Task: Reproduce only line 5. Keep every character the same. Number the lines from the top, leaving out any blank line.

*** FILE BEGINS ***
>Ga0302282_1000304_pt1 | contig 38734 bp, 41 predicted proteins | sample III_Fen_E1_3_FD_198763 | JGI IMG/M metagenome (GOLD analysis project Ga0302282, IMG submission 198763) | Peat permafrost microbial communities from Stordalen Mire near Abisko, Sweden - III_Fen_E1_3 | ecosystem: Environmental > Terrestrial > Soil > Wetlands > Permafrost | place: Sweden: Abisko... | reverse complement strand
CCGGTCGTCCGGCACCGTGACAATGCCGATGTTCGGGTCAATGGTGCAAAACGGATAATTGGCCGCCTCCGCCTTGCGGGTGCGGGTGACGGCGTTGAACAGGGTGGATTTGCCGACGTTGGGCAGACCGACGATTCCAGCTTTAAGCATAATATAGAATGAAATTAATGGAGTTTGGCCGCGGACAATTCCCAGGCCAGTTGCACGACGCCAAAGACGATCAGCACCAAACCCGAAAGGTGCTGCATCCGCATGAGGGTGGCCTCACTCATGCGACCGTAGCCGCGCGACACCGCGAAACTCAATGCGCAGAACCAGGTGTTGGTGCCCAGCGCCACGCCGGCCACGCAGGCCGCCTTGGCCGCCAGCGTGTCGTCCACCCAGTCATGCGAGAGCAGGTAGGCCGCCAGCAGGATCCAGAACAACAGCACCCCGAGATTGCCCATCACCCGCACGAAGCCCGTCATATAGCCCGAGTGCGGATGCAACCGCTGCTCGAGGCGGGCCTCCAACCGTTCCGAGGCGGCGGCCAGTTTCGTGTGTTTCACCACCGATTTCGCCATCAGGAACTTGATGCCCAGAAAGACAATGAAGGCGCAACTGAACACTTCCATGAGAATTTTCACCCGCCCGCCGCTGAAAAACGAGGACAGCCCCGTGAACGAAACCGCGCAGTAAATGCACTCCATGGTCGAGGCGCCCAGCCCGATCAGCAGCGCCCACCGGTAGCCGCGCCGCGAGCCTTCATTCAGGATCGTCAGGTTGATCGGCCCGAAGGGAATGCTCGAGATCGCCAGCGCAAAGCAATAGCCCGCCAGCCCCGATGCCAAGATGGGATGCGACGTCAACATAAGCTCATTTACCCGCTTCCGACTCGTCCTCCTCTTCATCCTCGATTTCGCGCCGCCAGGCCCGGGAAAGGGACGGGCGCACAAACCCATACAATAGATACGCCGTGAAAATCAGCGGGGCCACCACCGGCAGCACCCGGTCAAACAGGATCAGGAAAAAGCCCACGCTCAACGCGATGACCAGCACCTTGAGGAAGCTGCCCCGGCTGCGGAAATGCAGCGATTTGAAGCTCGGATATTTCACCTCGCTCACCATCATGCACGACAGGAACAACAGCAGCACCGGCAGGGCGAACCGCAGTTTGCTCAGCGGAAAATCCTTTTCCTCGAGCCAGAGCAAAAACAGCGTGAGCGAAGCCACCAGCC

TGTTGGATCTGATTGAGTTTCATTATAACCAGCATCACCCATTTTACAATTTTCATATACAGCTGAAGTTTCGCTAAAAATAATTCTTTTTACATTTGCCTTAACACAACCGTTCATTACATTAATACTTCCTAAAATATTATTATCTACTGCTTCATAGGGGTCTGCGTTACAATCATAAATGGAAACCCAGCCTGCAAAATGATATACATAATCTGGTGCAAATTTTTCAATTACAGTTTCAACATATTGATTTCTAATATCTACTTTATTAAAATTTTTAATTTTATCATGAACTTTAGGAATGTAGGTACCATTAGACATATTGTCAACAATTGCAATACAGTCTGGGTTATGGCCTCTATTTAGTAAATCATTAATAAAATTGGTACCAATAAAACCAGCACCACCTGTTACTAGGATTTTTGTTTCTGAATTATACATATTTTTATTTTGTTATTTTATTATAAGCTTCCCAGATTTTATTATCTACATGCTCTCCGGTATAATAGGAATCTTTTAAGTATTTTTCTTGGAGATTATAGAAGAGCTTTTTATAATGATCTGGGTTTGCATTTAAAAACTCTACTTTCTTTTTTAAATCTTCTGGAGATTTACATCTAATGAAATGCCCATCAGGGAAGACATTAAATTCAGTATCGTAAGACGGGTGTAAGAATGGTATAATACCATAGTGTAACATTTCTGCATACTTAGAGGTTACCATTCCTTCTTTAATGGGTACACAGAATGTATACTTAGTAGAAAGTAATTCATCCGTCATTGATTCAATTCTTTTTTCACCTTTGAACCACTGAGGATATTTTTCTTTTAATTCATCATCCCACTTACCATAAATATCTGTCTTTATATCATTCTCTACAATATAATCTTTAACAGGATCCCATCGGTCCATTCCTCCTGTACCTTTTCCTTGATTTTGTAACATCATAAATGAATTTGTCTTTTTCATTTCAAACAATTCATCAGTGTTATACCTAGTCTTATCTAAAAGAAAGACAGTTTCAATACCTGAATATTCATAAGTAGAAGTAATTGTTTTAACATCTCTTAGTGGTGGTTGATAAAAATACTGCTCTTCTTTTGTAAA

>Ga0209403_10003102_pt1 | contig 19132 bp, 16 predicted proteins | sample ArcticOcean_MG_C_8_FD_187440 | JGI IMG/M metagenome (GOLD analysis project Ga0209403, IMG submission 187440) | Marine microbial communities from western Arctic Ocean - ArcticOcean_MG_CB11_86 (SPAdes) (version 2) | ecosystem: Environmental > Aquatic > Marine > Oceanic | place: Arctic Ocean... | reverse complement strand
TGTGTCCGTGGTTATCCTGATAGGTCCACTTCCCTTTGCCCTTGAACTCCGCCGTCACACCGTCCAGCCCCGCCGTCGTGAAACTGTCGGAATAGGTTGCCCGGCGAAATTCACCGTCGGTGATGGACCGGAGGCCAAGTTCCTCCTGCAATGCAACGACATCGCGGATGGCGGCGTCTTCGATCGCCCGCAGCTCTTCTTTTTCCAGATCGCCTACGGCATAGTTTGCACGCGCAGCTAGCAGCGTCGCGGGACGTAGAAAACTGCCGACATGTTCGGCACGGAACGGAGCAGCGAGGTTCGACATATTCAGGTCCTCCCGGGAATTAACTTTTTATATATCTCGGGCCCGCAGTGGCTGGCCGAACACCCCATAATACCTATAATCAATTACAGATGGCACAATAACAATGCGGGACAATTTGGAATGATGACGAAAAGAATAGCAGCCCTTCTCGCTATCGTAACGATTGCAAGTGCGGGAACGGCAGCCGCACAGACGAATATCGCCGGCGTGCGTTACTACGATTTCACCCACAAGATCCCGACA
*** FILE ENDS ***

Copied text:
TGTGTCCGTGGTTATCCTGATAGGTCCACTTCCCTTTGCCCTTGAACTCCGCCGTCACACCGTCCAGCCCCGCCGTCGTGAAACTGTCGGAATAGGTTGCCCGGCGAAATTCACCGTCGGTGATGGACCGGAGGCCAAGTTCCTCCTGCAATGCAACGACATCGCGGATGGCGGCGTCTTCGATCGCCCGCAGCTCTTCTTTTTCCAGATCGCCTACGGCATAGTTTGCACGCGCAGCTAGCAGCGTCGCGGGACGTAGAAAACTGCCGACATGTTCGGCACGGAACGGAGCAGCGAGGTTCGACATATTCAGGTCCTCCCGGGAATTAACTTTTTATATATCTCGGGCCCGCAGTGGCTGGCCGAACACCCCATAATACCTATAATCAATTACAGATGGCACAATAACAATGCGGGACAATTTGGAATGATGACGAAAAGAATAGCAGCCCTTCTCGCTATCGTAACGATTGCAAGTGCGGGAACGGCAGCCGCACAGACGAATATCGCCGGCGTGCGTTACTACGATTTCACCCACAAGATCCCGACA